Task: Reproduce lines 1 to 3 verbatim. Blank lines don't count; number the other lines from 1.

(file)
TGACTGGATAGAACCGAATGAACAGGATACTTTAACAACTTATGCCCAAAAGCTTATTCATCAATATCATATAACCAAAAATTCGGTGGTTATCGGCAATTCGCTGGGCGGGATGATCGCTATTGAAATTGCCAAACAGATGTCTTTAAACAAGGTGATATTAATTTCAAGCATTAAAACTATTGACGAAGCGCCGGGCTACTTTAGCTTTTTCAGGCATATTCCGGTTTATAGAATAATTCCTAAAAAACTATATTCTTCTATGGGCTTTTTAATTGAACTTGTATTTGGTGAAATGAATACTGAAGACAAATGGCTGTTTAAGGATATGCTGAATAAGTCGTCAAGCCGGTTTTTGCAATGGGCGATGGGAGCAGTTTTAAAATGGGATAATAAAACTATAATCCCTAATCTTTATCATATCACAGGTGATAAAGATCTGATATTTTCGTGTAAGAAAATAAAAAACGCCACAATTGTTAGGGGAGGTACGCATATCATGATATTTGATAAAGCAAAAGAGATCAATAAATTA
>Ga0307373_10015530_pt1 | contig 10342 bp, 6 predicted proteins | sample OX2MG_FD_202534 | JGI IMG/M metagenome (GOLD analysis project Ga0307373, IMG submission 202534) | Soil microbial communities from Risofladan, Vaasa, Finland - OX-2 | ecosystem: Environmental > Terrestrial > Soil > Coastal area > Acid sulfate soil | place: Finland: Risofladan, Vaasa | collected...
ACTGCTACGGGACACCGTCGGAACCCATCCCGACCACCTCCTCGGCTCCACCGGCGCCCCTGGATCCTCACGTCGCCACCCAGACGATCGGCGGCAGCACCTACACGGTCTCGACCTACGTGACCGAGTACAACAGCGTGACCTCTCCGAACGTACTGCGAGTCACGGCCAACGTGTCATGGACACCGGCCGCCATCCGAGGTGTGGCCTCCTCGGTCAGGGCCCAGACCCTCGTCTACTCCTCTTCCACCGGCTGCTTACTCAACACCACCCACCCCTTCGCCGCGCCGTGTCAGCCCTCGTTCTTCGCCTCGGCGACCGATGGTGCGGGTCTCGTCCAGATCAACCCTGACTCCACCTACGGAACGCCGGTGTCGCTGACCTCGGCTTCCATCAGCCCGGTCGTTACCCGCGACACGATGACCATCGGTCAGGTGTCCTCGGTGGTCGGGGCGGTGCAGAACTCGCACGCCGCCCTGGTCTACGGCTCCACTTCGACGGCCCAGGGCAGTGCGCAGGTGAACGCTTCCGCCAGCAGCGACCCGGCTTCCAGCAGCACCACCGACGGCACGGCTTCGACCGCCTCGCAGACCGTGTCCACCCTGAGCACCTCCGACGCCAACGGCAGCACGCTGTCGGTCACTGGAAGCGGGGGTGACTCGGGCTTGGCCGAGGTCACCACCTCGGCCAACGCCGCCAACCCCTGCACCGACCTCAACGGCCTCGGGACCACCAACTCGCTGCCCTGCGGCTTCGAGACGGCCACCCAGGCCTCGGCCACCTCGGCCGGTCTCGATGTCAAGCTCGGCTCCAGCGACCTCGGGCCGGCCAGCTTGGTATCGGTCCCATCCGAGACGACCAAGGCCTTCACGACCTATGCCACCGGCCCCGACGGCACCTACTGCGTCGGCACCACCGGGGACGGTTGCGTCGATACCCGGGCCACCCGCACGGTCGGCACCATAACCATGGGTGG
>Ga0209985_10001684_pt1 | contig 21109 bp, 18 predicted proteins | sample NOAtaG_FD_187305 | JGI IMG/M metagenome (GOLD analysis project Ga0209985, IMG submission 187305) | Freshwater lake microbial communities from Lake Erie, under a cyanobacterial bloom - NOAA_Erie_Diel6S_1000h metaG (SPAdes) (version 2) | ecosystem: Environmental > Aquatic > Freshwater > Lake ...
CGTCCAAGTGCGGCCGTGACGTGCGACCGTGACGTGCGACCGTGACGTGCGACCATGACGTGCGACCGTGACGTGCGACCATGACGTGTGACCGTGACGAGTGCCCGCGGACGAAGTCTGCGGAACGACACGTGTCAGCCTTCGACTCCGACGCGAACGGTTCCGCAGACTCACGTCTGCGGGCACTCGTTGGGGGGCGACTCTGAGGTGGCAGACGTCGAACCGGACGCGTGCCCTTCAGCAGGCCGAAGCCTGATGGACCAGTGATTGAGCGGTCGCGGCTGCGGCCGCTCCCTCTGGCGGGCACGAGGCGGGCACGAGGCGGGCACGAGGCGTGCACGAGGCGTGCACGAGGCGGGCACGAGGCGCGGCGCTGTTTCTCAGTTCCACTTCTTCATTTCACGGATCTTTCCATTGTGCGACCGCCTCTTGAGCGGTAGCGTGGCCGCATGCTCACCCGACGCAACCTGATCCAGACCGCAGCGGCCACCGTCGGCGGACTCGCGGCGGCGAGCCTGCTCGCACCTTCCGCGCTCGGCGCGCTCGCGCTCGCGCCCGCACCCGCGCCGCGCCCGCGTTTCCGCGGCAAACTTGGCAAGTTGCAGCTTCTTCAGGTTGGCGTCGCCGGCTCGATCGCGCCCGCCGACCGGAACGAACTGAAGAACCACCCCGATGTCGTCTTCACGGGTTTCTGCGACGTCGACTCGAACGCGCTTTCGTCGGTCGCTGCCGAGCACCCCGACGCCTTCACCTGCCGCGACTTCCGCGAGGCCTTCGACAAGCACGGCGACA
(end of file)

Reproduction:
TGACTGGATAGAACCGAATGAACAGGATACTTTAACAACTTATGCCCAAAAGCTTATTCATCAATATCATATAACCAAAAATTCGGTGGTTATCGGCAATTCGCTGGGCGGGATGATCGCTATTGAAATTGCCAAACAGATGTCTTTAAACAAGGTGATATTAATTTCAAGCATTAAAACTATTGACGAAGCGCCGGGCTACTTTAGCTTTTTCAGGCATATTCCGGTTTATAGAATAATTCCTAAAAAACTATATTCTTCTATGGGCTTTTTAATTGAACTTGTATTTGGTGAAATGAATACTGAAGACAAATGGCTGTTTAAGGATATGCTGAATAAGTCGTCAAGCCGGTTTTTGCAATGGGCGATGGGAGCAGTTTTAAAATGGGATAATAAAACTATAATCCCTAATCTTTATCATATCACAGGTGATAAAGATCTGATATTTTCGTGTAAGAAAATAAAAAACGCCACAATTGTTAGGGGAGGTACGCATATCATGATATTTGATAAAGCAAAAGAGATCAATAAATTA
>Ga0307373_10015530_pt1 | contig 10342 bp, 6 predicted proteins | sample OX2MG_FD_202534 | JGI IMG/M metagenome (GOLD analysis project Ga0307373, IMG submission 202534) | Soil microbial communities from Risofladan, Vaasa, Finland - OX-2 | ecosystem: Environmental > Terrestrial > Soil > Coastal area > Acid sulfate soil | place: Finland: Risofladan, Vaasa | collected...
ACTGCTACGGGACACCGTCGGAACCCATCCCGACCACCTCCTCGGCTCCACCGGCGCCCCTGGATCCTCACGTCGCCACCCAGACGATCGGCGGCAGCACCTACACGGTCTCGACCTACGTGACCGAGTACAACAGCGTGACCTCTCCGAACGTACTGCGAGTCACGGCCAACGTGTCATGGACACCGGCCGCCATCCGAGGTGTGGCCTCCTCGGTCAGGGCCCAGACCCTCGTCTACTCCTCTTCCACCGGCTGCTTACTCAACACCACCCACCCCTTCGCCGCGCCGTGTCAGCCCTCGTTCTTCGCCTCGGCGACCGATGGTGCGGGTCTCGTCCAGATCAACCCTGACTCCACCTACGGAACGCCGGTGTCGCTGACCTCGGCTTCCATCAGCCCGGTCGTTACCCGCGACACGATGACCATCGGTCAGGTGTCCTCGGTGGTCGGGGCGGTGCAGAACTCGCACGCCGCCCTGGTCTACGGCTCCACTTCGACGGCCCAGGGCAGTGCGCAGGTGAACGCTTCCGCCAGCAGCGACCCGGCTTCCAGCAGCACCACCGACGGCACGGCTTCGACCGCCTCGCAGACCGTGTCCACCCTGAGCACCTCCGACGCCAACGGCAGCACGCTGTCGGTCACTGGAAGCGGGGGTGACTCGGGCTTGGCCGAGGTCACCACCTCGGCCAACGCCGCCAACCCCTGCACCGACCTCAACGGCCTCGGGACCACCAACTCGCTGCCCTGCGGCTTCGAGACGGCCACCCAGGCCTCGGCCACCTCGGCCGGTCTCGATGTCAAGCTCGGCTCCAGCGACCTCGGGCCGGCCAGCTTGGTATCGGTCCCATCCGAGACGACCAAGGCCTTCACGACCTATGCCACCGGCCCCGACGGCACCTACTGCGTCGGCACCACCGGGGACGGTTGCGTCGATACCCGGGCCACCCGCACGGTCGGCACCATAACCATGGGTGG